Free-Standing Oxide Thin Film Membranes
R. Takahashi and M. Lippmaa
A fundamental parameter that determines the physical properties of crystalline materials is the lattice parameter, which is generally determined by the chemical composition and the lattice type of a crystal. Options for tuning materials properties or electronic phases by changing the lattice parameters is generally limited to the use of thermal expansion, the application of mechanical pressure, or ionic substitutions — also known as chemical pressure. Thin films offer an additional option of using epitaxial strain for lattice parameter control, since nanometer-scale films grown on single-crystal substrates tend to assume the same in-plane lattice parameter as the substrate material. Even in mechanically hard materials, such as oxides, epitaxial tensile or compressive strains of several percent can be routinely obtained. Larger strain states, however, are difficult to obtain without mechanical failure of a crystal. Likewise, it can be difficult to fabricate entirely strain free thin films. An interesting technique that can be used to apply very high local or long-range strain fields on thin layers is the use of free-standing thin films. In our recent work, we have developed a new oxide thin film lift-off process based on the use of lattice-matched BaO sacrificial layers to grow thin films that can be released from a substrate and transferred to a secondary carrier . The technique can be used to extend the achievable range of mechanical strain in oxide materials and is the basis for constructing novel vibrational energy harvesting devices.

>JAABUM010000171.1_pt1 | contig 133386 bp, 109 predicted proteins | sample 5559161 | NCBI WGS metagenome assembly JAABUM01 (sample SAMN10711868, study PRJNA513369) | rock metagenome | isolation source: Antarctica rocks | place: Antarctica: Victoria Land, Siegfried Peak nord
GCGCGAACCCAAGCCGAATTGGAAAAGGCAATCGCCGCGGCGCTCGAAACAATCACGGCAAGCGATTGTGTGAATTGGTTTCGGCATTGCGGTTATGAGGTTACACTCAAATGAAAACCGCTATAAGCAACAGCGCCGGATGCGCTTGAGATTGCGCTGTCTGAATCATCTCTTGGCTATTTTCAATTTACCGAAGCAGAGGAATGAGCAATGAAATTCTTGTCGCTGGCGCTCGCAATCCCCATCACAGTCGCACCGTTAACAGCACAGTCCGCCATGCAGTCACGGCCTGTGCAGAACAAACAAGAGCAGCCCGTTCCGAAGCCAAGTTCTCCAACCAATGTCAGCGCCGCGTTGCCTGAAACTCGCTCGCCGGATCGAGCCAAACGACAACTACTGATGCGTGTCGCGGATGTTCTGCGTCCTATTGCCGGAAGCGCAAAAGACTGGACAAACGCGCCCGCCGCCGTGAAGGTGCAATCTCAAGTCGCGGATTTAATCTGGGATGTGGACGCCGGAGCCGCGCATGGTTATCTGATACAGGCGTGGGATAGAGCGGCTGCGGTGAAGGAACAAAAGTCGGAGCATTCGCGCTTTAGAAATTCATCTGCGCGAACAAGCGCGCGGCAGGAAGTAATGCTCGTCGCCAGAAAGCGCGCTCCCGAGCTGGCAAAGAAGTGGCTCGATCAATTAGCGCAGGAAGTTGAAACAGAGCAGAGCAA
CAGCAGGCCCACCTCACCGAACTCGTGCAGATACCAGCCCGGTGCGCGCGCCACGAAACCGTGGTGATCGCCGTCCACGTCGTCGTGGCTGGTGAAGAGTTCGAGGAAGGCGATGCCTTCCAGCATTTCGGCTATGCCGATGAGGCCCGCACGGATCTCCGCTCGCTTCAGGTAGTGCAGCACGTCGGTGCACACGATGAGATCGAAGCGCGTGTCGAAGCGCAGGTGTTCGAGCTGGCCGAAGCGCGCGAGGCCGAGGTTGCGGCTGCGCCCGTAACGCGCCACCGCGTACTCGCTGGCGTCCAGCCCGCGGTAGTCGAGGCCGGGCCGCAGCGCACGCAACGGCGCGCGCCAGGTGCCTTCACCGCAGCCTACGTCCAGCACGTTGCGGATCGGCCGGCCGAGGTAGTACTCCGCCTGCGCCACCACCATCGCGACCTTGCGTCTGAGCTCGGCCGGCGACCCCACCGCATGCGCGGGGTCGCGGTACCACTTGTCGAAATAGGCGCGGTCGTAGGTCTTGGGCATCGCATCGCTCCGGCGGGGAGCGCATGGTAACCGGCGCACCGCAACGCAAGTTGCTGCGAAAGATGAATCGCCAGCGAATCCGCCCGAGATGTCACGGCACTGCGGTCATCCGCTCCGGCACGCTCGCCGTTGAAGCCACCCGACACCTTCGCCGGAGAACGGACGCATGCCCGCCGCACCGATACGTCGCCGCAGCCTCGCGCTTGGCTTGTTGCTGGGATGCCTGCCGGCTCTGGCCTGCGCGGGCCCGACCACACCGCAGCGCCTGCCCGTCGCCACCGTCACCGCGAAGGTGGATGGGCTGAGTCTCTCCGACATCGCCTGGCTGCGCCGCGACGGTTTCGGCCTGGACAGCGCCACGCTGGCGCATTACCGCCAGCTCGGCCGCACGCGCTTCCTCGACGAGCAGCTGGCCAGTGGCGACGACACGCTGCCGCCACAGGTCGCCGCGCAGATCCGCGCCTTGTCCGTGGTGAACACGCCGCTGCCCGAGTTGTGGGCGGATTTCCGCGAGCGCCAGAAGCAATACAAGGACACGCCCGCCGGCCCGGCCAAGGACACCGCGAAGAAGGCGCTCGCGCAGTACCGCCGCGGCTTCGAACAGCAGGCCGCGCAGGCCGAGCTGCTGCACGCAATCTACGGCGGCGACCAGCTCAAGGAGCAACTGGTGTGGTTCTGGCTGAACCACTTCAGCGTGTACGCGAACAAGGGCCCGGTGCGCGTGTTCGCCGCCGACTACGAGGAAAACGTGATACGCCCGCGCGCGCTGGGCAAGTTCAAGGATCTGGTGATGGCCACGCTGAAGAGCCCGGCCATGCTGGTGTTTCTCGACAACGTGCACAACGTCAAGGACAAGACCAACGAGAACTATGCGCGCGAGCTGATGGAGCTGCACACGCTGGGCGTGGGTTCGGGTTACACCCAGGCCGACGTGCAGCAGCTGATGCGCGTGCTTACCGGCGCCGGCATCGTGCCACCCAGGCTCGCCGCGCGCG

The process of fabricating free-standing BaTiO3 films is illustrated in Fig. 1. A sacrificial BaO layer is first grown on a SrTiO3 substrate. The BaO layer is nearly lattice matched with titanate lattices and can be grown epitaxially on the substrate surface. The membrane material, in this case BaTiO3, is grown on top of the sacrificial BaO layer. The heterostructure is then removed from the thin film growth chamber and attached with an adhesive layer to a flexible secondary carrier, such as a glass sheet or even a polymer backing. When the whole structure is immersed in water, the BaO layer dissolves, detaching the single-crystal substrate from the membrane layer, as illustrated in Fig. 1c, which shows the detached membrane on a secondary flexible carrier and the detached substrate. In principle, the substrate can be recycled for growing another thin film.
One interesting application of the membrane process is the development of piezoelectric energy converters for harvesting vibrational energy. The use of a membrane device is benefitial because the piezoelectric film, such as BaTiO3, can be grown epitaxially under optimal growth conditions on a high-quality single crystal substrate, yielding the highest piezoelectric coefficient. However, the bulk substrate prevents the application of large strains on the film, as is required for low-frequency vibrational energy harvesting. Much higher strains can be achieved in a membrane device where the piezoelectric film is detached from the substrate and sandwiched between flexible conducting electrodes, as illustrated in Fig. 2a. An energy harvester device can be constructed by supported a flexible membrane cantilever from one end and attaching a test mass on the free end. When mechanical vibration is applied, a periodic current can be generated in an external circuit, powering, for example, a low-power environmental sensor device. The output signal of a test cantilever using a BaTiO3 film is shown in Fig.2b.
The demonstration of the process used a BaTiO3 film, but the technique itself is applicable to any material that can be grown epitaxially on the sacrificial BaO layer. For energy harvesting devices, a flexible backing is generally required to maintain the integrity of a millimeter-scale membrane.
An obvious use of the technique is to fabricate films that are truly strain free and for this reason, the technique has much broader potential applications than flexible piezoelectric energy conversion devices.
-  R. Takahashi and M. Lippmaa, ACS Appl. Mater. Interfaces 12, 25042 (2020).